Abstract of PhD Thesis

The interactions between native bees and alien plants

Caroline Nienhuis, Trinity College Dublin (2009)

This thesis examines the interactions between native bees, in particular bumblebees (Bombus spp.), and the alien plants they visit. Most alien plants are well integrated into the resident plant-pollinator network. They are thus likely to directly and indirectly affect the foraging behaviour, resource use, and the abundance and diversity of individuals, populations and communities of native generalist pollinators as they may augment but also alter the availability and composition of forage resources, by attaining large floral densities and possibly displacing native plants. To date only a limited number of studies have studied the indirect and direct impacts of alien plants on native bees. I investigated the interactions between native bees and alien plants through observational and experimental field studies that took place in sites along the River Liffey and on Howth, Co. Dublin (Eastern Ireland) and in Spiddal, Co. Galway (Western Ireland).

Bumblebee usage of alien and native plant resources (nectar and pollen) was examined throughout the foraging season (April to September) and over two consecutive years in invaded habitats. Although alien resources were collected by native bumblebees, they rarely dominated usage as bumblebees relied greatly on native floral rewards. The quantity (nectar and pollen production) and quality (concentration of essential amino acids in nectar and pollen) of floral rewards were compared among a suite of alien (Buddleja davidii, Fuchsia magellanica, Impatiens glandulifera, Rhododendron ponticum and Symphytum x uplandicum) and native (Digitalis purpurea, Epilobium hirsutum, Rubus fruticosus agg, Vicia sepium) plants that are pollinated by native insects. Although nectar and pollen rewards from alien species were not generally higher in quality, they may quantitatively surpass those of native species at a plant and population level.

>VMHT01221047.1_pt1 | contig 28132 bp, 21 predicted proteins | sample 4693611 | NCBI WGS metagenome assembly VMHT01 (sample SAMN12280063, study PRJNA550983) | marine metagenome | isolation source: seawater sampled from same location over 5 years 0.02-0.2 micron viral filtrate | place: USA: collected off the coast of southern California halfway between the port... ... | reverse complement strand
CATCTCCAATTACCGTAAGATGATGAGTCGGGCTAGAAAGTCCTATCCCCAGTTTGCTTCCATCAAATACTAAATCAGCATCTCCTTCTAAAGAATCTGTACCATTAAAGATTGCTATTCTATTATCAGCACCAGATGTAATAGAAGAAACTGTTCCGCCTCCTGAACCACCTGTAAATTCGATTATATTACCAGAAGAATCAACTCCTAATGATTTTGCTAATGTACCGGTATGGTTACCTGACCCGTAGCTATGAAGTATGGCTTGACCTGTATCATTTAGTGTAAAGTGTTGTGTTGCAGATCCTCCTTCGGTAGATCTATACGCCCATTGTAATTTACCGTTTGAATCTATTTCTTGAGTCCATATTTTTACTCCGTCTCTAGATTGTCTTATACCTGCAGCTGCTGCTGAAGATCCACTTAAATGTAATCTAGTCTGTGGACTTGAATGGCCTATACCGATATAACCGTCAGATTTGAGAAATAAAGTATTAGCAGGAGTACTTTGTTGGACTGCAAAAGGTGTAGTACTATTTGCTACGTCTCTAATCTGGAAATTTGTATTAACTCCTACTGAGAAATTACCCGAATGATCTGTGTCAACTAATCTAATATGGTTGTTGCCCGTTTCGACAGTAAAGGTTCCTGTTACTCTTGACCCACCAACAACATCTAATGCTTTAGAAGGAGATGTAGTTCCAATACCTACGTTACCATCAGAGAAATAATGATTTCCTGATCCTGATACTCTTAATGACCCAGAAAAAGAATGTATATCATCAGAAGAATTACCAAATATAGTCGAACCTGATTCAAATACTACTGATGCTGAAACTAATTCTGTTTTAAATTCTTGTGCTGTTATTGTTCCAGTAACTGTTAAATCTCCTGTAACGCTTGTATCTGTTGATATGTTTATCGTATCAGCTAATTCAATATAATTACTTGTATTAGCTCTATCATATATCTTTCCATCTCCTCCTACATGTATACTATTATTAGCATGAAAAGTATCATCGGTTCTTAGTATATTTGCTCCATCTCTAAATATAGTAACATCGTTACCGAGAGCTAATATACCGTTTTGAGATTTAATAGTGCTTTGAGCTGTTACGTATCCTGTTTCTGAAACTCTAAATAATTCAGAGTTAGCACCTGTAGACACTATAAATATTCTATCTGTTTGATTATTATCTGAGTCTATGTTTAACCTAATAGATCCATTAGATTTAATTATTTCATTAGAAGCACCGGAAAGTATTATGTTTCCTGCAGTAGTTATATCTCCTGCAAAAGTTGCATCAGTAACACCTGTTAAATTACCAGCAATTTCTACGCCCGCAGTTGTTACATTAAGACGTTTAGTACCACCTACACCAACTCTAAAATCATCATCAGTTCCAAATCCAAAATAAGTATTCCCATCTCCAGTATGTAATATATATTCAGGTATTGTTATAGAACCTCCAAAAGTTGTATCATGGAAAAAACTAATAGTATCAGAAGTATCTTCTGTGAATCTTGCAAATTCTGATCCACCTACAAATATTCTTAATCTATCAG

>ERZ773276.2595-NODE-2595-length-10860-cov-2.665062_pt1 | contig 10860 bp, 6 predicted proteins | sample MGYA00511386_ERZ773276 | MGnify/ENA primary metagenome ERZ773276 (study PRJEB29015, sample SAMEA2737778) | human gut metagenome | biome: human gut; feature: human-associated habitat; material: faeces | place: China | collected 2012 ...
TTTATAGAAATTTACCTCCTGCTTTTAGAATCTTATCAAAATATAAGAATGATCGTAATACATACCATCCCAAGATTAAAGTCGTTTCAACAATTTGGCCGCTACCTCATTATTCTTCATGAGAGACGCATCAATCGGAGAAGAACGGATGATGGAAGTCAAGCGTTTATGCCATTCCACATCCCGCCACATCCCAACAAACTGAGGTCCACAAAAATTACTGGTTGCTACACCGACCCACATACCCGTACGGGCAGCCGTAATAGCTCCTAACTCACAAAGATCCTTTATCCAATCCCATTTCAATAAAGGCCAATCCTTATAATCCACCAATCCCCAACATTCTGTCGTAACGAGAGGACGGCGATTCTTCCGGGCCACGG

The alien I. glandulifera was also used as a model species to quantify the effects of its presence and removal on native insects. No impact of invasion and removal on standardised insect abundance, B. pascuorum abundance, nor functional insect diversity was detected, suggesting that localised small-scale removal of I. glandulifera may be feasible to prevent the alien from setting seed. Additionally, the impacts of I. glandulifera on bumblebee (B. hortorum and B. pascuorum) foraging behaviour and the effect of local alien plant density on bumblebee visitation, stigmatic pollen deposition and seed set of two native self-incompatible plant species (Lythrum salicaria and Stachys palustris) were examined. B. hortorum was more flower constant than B. pascuorum. Increased B. pascuorum visitation to native plants at high alien density resulted in increased alien pollen and reduced conspecific pollen deposition on stigmas, and reduced seed set in L. salicaria, but not S. palustris.Lastly, the effectiveness of native bumblebees (B. pascuorum) as pollinators of alien I. glandulifera and their function in aiding its spread was explored by quantifying pollen deposition and removal, and seed production after a single visit. The morphological fit between flowers and bumblebee body parts was measured to assess their influence on pollen deposition and removal. B. pascuorum effectively pollinated the alien due to its high visitation frequency, the morphological fit with flowers, and individuals removing large pollen quantities and inducing maximum seed set after a single visit.

The results of this thesis reveal that native bees interact greatly with alien plants, which do not have a negative impact on native bees. Alien plant resources (nectar and pollen) may thus supplement native resources, especially in disturbed, fragmented and suburban habitats. Native bumblebees in turn are effectively pollinating alien I. glandulifera and may therefore be aiding its spread.